In times of economic uncertainty, you might start to notice some alarming changes to your retirement account. It's usually unwise to panic and withdraw early, even if the temptation is strong.
For information on the third coronavirus relief package, please visit our “American Rescue Plan: What Does it Mean for You and a Third Stimulus Check” blog post.
Are you beginning to notice drastic changes to your retirement account savings? Many have, and some are beginning to panic and withdraw money early without fully considering the tax and financial implications. Resist that urge. When it comes to taxes now and taxes in retirement, we've got the scoop on what you can consider and what you should avoid.
Early 401(k) or IRA withdrawals
The newly enacted economic stimulus package allows those negatively affected by COVID-19 to borrow up to $100,000 from their 401(k) and IRAs without penalty. It also allows the borrower to pay the taxes on that withdrawal over three years rather than all at once.
- If you, your spouse or a dependent has been diagnosed with COVID-19, this "free pass" and "tax extension" applies to you.
- It can also apply to those who are facing financial hardship due to the pandemic. If you're in this group and need to make the withdrawal, then you should definitely consider this to be an option.
However, if you don't fall into the aforementioned group and are under the age of 59.5, withdrawing money from your IRA or 401(k) will likely cost you a 10% penalty. On top of that penalty, you have to pay taxes on all the contributions and gains that you withdraw.
For example, if you took a $50,000 early withdrawal, it would immediately cost you a $5,000 penalty on your federal taxes, and you still have to include it in your state and federal income when you file your taxes. It usually doesn't make good financial sense.
Early Roth IRA withdrawals
Generally, the money that you've contributed to a Roth IRA can be taken out at any time. This money isn't taxed and is typically free from penalty. If you need cash right now, withdrawing the money you've contributed might be a good option for you.
However, be aware that if you make an unqualified withdrawal from your Roth IRA that has been earned through investments, then you would likely pay taxes and penalties on that money. Additionally, if the money in your Roth IRA was converted from a traditional IRA, you can be taxed and penalized on withdrawing that money if the conversion happened less than five years ago.
If you need cash now and know that you can pay it back, then taking a loan from your 401(k) might be a good choice for you. The CARES Act has increased the maximum loan amount to $100,000 and delays the payment on existing loans. As long as you meet the repayment rules, this type of loan isn't taxable now, nor will it cause you to pay more in taxes in retirement.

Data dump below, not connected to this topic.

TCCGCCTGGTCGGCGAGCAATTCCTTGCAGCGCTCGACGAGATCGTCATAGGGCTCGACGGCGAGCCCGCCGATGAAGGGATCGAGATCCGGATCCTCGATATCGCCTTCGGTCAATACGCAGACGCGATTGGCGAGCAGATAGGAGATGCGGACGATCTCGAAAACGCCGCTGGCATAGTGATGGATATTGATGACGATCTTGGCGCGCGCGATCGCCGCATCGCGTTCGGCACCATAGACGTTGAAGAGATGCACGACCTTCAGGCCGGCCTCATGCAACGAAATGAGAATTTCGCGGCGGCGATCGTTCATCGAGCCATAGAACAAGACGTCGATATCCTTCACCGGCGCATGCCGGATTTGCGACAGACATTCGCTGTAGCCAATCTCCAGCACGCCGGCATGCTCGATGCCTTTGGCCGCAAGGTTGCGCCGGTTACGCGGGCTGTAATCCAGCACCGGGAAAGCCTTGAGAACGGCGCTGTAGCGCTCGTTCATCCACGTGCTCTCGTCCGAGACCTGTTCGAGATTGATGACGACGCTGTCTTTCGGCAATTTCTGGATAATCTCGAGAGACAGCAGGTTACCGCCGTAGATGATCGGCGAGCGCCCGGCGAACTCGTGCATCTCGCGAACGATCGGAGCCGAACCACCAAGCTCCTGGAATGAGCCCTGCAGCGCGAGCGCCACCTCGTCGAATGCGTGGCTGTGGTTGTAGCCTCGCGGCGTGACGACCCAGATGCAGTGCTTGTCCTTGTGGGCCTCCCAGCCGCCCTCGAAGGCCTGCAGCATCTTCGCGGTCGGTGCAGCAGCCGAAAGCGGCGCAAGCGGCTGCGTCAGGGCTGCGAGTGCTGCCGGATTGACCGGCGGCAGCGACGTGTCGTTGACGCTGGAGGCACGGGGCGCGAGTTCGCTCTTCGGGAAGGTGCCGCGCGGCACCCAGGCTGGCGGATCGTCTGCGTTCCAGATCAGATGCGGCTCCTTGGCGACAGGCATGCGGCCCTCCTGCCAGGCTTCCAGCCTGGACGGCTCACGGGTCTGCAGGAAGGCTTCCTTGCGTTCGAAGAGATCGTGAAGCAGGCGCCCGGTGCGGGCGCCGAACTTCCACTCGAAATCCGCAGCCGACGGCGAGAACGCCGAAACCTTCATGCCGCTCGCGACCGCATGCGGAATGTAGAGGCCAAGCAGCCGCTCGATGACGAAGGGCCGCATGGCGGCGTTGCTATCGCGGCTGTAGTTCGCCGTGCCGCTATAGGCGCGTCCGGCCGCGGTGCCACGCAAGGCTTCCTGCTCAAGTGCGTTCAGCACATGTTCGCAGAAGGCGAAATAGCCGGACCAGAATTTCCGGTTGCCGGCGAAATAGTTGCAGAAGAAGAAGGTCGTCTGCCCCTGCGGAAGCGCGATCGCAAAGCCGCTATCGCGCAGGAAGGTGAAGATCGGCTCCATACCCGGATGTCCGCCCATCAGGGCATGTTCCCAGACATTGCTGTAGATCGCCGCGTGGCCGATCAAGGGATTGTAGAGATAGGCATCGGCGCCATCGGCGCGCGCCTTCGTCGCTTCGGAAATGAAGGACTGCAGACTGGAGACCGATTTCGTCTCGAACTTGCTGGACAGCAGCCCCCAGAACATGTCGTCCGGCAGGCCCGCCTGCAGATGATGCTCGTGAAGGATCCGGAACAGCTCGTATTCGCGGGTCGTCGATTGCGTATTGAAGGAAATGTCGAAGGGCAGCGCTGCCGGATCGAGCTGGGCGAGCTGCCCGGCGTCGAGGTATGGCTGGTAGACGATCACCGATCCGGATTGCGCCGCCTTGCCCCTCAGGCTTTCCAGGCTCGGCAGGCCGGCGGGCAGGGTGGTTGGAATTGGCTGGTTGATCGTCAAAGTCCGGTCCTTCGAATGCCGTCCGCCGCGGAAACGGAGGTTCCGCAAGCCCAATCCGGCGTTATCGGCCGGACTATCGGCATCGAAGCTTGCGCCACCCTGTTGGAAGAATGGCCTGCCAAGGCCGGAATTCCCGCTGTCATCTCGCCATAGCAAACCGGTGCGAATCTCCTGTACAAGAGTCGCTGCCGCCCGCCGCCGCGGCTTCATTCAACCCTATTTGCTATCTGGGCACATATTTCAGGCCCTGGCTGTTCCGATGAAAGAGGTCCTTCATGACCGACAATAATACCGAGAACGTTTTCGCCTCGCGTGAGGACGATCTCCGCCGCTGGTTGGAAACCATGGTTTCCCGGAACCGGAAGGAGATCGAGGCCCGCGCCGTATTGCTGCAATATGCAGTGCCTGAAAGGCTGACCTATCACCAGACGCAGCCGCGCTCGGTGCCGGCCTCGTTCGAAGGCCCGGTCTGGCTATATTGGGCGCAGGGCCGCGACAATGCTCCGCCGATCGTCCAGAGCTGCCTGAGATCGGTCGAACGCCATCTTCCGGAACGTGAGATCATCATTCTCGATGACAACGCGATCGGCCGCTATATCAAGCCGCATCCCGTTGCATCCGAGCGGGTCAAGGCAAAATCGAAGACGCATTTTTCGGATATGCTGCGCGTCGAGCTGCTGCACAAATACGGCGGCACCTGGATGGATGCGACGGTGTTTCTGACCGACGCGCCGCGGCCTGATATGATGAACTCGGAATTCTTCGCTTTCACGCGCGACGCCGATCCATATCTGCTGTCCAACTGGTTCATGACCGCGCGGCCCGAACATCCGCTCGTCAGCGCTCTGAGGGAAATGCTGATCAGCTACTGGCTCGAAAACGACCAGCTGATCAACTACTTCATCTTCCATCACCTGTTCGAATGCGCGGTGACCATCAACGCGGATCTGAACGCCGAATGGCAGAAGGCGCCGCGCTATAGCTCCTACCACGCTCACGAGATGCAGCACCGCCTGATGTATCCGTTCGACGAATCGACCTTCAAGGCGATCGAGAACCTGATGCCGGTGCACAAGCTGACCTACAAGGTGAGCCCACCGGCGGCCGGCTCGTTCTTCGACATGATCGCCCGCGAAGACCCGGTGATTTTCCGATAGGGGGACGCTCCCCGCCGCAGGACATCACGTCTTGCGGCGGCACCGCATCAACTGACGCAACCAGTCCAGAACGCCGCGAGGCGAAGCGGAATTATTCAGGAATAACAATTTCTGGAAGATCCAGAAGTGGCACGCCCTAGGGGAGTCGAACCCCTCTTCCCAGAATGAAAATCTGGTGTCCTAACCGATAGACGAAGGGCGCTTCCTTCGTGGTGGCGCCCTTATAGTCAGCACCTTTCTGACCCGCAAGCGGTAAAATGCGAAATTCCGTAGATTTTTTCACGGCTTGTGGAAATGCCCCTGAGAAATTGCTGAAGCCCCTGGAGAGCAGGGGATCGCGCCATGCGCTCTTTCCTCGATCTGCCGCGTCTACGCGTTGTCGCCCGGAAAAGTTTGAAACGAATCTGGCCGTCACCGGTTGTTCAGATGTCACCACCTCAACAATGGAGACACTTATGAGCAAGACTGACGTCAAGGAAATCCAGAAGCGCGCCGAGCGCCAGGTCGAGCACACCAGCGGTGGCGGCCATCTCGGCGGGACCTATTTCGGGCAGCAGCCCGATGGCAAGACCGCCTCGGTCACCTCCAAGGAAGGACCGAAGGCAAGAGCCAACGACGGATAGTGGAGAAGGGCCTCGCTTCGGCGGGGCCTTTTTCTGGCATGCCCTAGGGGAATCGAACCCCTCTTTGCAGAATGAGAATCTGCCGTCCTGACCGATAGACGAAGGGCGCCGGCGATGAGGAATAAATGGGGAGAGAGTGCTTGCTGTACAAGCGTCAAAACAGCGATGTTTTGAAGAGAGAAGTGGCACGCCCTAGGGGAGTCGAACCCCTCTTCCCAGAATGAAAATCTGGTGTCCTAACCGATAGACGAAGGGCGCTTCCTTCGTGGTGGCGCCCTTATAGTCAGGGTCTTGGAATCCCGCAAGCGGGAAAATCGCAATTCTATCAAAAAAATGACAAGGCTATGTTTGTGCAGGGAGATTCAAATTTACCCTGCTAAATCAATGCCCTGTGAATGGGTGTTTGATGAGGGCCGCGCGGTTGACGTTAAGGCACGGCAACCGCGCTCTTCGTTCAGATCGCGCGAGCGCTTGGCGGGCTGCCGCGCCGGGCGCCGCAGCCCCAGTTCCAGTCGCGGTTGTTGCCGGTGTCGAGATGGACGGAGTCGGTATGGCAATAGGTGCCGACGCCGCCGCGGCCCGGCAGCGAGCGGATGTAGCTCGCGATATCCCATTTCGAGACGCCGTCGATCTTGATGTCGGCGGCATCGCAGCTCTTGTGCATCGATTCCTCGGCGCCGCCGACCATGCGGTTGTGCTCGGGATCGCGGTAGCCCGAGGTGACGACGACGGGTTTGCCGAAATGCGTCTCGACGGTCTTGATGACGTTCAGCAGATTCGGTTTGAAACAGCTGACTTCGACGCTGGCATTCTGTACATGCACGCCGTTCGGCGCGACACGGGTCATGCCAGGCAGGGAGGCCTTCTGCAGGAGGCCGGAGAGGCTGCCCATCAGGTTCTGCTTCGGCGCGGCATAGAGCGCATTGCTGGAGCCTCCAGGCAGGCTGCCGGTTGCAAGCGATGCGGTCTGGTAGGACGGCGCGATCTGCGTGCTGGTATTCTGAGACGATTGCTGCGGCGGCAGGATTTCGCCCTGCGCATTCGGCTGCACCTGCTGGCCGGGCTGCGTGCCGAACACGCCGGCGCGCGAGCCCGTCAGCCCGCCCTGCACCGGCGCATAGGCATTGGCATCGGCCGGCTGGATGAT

Additionally, if you repay the loan on schedule, it will have little effect on your retirement savings overall. Since you'll be repaying a 401(k) loan with after-tax dollars, some of the loan amount will be lost to income taxes, but this is typically a small amount, especially when compared to other types of loans, such as bank and personal loans.
Stopping 401(k) payments
Like withdrawing early, you might be tempted to put a temporary stop on your current 401(k) contributions. Even if you could use that money elsewhere, you're taking money out of your pocket from the long-term to deal with a short-term situation — especially if you're going to be missing out on employer-matching contributions.
If you need more cash now, it would likely be better to take a loan from your 401(k) rather than to stop payments entirely.
If watching your retirement savings numbers go down is making you feel like you need to get out by selling stocks before it gets worse, think again. Generally, the stock market rises and falls like the ocean current, so even though we might be at low tide, just remember that your money will likely come back as our country rebounds.
What financial advisers learned from the 2008 stock market crash is that investors who kept their money in the diversified portion of their portfolios (stock mutual funds) did better than those who sold. This is because it's next to impossible for the average investor to predict the best days to sell and the best days to buy. It's often better to leave the money in the mutual funds and wait for the market to make its rebound.
This may seem like a strange idea to some, but because the market usually rebounds, this could be a great time to buy stocks. Basically, stocks might be on sale right now, so if you have the money to invest, it could be profitable.
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